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Alabama River Chili Cookoff draws crowd

Selma-Dallas County Leadership Class XVIII and the Blackbelt Benefit Group turned up the heat on Water Avenue Thursday for the seventh annual Alabama River Chili Cookoff.

More than 20 teams competed to see who could cook the best chili, and hundreds of community members flocked downtown to taste them all.

“Everybody can cook chili. You know, ribs, there’s a little trick to, and there’s some other things that are harder to cook, but chili is a fun thing to cook that doesn’t require a whole lot of time, and you’ve got teams that are willing to come out and do it,” said Davis Henry with team Big River Car Wash. “It’s a fun thing. I don’t think any of us take it serious. I know several of us were ribbing each other all afternoon, but it’s all in fun.”

As people went tent to tent trying each team’s chili, others danced to tunes from DJ Terry Chestnut.

Winston Williams tries one of the many chilies that were cooked Thursday. (Alaina Denean Deshazo | Times-Journal)

“It’s just a good time for everybody down here. It’s just a lot of fun to see the people come out,” said Earl Pate with team Cigna HealthSpring.

“They get to do something that doesn’t cost them a whole lot of money. They walk in the streets, let their hair down and everybody seems to get along.”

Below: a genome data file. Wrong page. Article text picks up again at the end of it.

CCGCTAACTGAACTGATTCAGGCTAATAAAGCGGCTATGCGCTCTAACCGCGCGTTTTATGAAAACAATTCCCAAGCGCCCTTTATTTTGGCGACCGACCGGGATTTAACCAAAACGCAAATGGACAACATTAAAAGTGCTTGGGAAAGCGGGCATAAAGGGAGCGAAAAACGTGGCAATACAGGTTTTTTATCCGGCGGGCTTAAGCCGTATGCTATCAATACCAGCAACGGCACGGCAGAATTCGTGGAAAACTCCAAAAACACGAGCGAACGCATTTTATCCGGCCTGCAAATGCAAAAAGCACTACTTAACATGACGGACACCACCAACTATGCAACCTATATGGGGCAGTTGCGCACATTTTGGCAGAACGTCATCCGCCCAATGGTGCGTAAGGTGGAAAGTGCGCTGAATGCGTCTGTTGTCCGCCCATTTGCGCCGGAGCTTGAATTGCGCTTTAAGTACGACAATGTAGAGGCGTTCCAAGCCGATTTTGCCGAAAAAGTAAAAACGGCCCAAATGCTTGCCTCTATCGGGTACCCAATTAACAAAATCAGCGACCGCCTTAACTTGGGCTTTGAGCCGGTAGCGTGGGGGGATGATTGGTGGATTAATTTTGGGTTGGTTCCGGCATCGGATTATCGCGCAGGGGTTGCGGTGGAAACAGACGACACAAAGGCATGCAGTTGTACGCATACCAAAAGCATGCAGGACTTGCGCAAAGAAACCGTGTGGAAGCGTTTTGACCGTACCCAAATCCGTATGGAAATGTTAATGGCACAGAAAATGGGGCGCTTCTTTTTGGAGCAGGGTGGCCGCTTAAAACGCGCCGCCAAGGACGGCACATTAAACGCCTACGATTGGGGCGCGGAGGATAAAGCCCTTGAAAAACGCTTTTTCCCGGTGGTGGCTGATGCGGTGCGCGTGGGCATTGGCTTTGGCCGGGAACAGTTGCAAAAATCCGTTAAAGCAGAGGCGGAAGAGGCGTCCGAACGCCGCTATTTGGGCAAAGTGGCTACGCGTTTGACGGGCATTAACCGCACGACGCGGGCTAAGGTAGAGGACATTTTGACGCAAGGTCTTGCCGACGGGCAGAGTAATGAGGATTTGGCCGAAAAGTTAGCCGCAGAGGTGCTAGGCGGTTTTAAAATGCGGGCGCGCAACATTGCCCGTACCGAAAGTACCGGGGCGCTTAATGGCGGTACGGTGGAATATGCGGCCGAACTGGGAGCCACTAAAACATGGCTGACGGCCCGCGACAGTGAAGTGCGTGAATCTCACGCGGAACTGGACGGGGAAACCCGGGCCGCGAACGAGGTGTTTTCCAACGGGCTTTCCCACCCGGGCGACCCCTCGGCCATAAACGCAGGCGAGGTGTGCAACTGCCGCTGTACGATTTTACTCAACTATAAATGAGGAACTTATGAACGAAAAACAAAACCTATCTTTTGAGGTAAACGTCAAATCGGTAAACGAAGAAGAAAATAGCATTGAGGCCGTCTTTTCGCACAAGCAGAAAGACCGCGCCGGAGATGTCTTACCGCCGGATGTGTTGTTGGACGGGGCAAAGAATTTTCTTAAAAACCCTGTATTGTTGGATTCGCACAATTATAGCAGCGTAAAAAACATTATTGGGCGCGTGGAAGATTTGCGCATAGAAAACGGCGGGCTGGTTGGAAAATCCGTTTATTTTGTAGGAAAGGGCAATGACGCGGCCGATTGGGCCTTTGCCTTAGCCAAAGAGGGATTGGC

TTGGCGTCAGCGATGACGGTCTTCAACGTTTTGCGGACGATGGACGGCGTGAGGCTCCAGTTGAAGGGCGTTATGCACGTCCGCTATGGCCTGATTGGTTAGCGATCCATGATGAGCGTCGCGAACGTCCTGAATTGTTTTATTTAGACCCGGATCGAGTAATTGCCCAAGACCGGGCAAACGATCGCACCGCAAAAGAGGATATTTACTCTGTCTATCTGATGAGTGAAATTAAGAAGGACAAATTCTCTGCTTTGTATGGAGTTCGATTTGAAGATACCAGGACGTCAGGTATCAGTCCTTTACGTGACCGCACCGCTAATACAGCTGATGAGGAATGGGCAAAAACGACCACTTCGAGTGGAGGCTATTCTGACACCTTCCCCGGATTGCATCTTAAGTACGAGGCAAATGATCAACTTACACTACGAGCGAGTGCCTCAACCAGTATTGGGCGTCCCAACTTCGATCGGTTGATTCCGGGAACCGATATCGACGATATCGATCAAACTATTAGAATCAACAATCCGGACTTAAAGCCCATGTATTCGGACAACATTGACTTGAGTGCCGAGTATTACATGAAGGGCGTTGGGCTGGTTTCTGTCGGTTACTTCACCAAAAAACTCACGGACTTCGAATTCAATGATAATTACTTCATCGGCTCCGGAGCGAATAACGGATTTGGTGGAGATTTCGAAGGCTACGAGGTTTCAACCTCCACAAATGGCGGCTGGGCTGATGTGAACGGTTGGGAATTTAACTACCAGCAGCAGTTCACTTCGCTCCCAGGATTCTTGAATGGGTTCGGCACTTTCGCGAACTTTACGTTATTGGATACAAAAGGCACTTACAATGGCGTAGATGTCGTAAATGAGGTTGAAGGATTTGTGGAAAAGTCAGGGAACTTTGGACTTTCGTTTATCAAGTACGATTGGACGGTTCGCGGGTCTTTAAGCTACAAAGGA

The cook off brings people from all walks of life out for a fun night.

“You’ve got young and old, you’ve got kids, you’ve got everybody here, and it’s just a great event that brings the community together,” Henry said. “Win, lose, draw, it really doesn’t matter. It’s about being part of a great community event.”

But win he did. Davis’ team took home first place in the cook off, which isn’t his first time taking home the big trophy. The Alabama Department of Labor was first runner-up, Trustmark Bank was second runner-up and Bush Hog won “Fan Favorite” and “Most Spirited.”

Despite winning, Davis is just glad the event is sticking around. Leadership Class XVIII, which founded the cook off, is saying goodbye to the event, but it isn’t going anywhere. The torch has been passed on to the Blackbelt Benefit Group to carry on the tradition.

“We started the chili cook off seven years ago as our project, and it has carried on throughout every year. This year, we are officially passing the torch to Blackbelt Benefit Group,” said Leslie Free, a member of Class XVIII.

“Our class … has gotten smaller, and we partnered with Blackbelt Benefit Group this year. We think it was another success, so thank y’all for coming.”

Including this year’s event, the cook off will have raised more than $60,000 for charities in Selma and Dallas County. This year’s cook off benefitted the Bloom House.

“That, to me, is an awesome achievement right here,” Free said.